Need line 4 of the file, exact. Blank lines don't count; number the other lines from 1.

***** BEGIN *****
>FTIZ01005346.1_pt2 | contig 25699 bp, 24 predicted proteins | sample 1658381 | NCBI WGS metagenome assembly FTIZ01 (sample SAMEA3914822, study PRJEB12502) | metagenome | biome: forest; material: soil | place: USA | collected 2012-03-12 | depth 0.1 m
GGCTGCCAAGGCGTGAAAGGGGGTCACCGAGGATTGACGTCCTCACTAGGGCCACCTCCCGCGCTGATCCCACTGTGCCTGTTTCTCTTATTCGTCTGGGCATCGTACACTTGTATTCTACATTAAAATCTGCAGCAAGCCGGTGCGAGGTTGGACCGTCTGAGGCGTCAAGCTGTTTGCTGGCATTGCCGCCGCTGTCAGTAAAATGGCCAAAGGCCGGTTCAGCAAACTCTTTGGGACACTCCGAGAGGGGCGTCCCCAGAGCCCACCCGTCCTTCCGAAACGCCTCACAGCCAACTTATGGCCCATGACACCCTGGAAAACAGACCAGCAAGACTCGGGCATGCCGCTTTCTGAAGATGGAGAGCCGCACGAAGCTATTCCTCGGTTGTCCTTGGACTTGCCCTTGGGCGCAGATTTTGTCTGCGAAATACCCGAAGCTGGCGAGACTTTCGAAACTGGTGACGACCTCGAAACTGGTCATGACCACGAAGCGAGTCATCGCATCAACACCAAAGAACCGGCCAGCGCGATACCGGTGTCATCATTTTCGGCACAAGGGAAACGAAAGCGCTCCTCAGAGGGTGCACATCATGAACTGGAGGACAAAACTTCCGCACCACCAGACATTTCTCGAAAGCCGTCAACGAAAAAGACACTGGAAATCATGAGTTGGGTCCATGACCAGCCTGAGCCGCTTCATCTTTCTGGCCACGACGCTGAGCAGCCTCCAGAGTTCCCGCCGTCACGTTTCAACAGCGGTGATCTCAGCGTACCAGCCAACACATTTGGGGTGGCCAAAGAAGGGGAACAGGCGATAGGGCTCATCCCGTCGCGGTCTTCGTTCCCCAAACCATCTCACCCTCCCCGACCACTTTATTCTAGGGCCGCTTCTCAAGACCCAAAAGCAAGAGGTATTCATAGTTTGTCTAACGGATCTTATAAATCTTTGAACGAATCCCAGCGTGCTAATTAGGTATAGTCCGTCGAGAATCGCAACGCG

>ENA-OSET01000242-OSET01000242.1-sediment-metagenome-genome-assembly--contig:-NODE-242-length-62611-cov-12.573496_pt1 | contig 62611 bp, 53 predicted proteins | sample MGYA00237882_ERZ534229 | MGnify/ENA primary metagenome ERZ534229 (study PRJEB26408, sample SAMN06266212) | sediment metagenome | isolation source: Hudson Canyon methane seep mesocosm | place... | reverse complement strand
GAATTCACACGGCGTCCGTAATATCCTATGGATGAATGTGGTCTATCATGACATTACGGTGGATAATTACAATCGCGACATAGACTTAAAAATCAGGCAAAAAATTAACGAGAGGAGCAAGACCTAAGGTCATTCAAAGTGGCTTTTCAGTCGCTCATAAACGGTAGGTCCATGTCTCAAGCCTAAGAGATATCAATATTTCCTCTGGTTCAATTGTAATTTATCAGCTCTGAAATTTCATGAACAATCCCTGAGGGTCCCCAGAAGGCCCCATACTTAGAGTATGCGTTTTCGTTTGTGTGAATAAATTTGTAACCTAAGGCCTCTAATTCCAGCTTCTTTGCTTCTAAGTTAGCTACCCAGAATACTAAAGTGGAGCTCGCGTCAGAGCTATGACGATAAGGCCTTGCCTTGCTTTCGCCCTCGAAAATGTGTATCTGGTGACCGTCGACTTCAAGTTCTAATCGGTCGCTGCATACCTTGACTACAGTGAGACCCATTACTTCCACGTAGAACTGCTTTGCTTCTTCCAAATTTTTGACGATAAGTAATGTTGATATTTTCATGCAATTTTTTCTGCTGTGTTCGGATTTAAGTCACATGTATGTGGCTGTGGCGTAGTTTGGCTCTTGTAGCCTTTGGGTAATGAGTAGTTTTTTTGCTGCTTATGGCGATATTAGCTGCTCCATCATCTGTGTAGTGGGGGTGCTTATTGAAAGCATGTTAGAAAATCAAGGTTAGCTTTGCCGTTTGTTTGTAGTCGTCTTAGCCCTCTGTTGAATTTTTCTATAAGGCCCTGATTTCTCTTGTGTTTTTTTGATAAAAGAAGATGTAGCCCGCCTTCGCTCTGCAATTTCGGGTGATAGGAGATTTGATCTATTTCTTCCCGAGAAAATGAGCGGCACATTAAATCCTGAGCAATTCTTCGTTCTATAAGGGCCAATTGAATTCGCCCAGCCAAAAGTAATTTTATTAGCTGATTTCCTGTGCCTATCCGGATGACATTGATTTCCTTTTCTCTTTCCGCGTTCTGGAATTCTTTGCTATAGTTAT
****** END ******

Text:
GAATTCACACGGCGTCCGTAATATCCTATGGATGAATGTGGTCTATCATGACATTACGGTGGATAATTACAATCGCGACATAGACTTAAAAATCAGGCAAAAAATTAACGAGAGGAGCAAGACCTAAGGTCATTCAAAGTGGCTTTTCAGTCGCTCATAAACGGTAGGTCCATGTCTCAAGCCTAAGAGATATCAATATTTCCTCTGGTTCAATTGTAATTTATCAGCTCTGAAATTTCATGAACAATCCCTGAGGGTCCCCAGAAGGCCCCATACTTAGAGTATGCGTTTTCGTTTGTGTGAATAAATTTGTAACCTAAGGCCTCTAATTCCAGCTTCTTTGCTTCTAAGTTAGCTACCCAGAATACTAAAGTGGAGCTCGCGTCAGAGCTATGACGATAAGGCCTTGCCTTGCTTTCGCCCTCGAAAATGTGTATCTGGTGACCGTCGACTTCAAGTTCTAATCGGTCGCTGCATACCTTGACTACAGTGAGACCCATTACTTCCACGTAGAACTGCTTTGCTTCTTCCAAATTTTTGACGATAAGTAATGTTGATATTTTCATGCAATTTTTTCTGCTGTGTTCGGATTTAAGTCACATGTATGTGGCTGTGGCGTAGTTTGGCTCTTGTAGCCTTTGGGTAATGAGTAGTTTTTTTGCTGCTTATGGCGATATTAGCTGCTCCATCATCTGTGTAGTGGGGGTGCTTATTGAAAGCATGTTAGAAAATCAAGGTTAGCTTTGCCGTTTGTTTGTAGTCGTCTTAGCCCTCTGTTGAATTTTTCTATAAGGCCCTGATTTCTCTTGTGTTTTTTTGATAAAAGAAGATGTAGCCCGCCTTCGCTCTGCAATTTCGGGTGATAGGAGATTTGATCTATTTCTTCCCGAGAAAATGAGCGGCACATTAAATCCTGAGCAATTCTTCGTTCTATAAGGGCCAATTGAATTCGCCCAGCCAAAAGTAATTTTATTAGCTGATTTCCTGTGCCTATCCGGATGACATTGATTTCCTTTTCTCTTTCCGCGTTCTGGAATTCTTTGCTATAGTTAT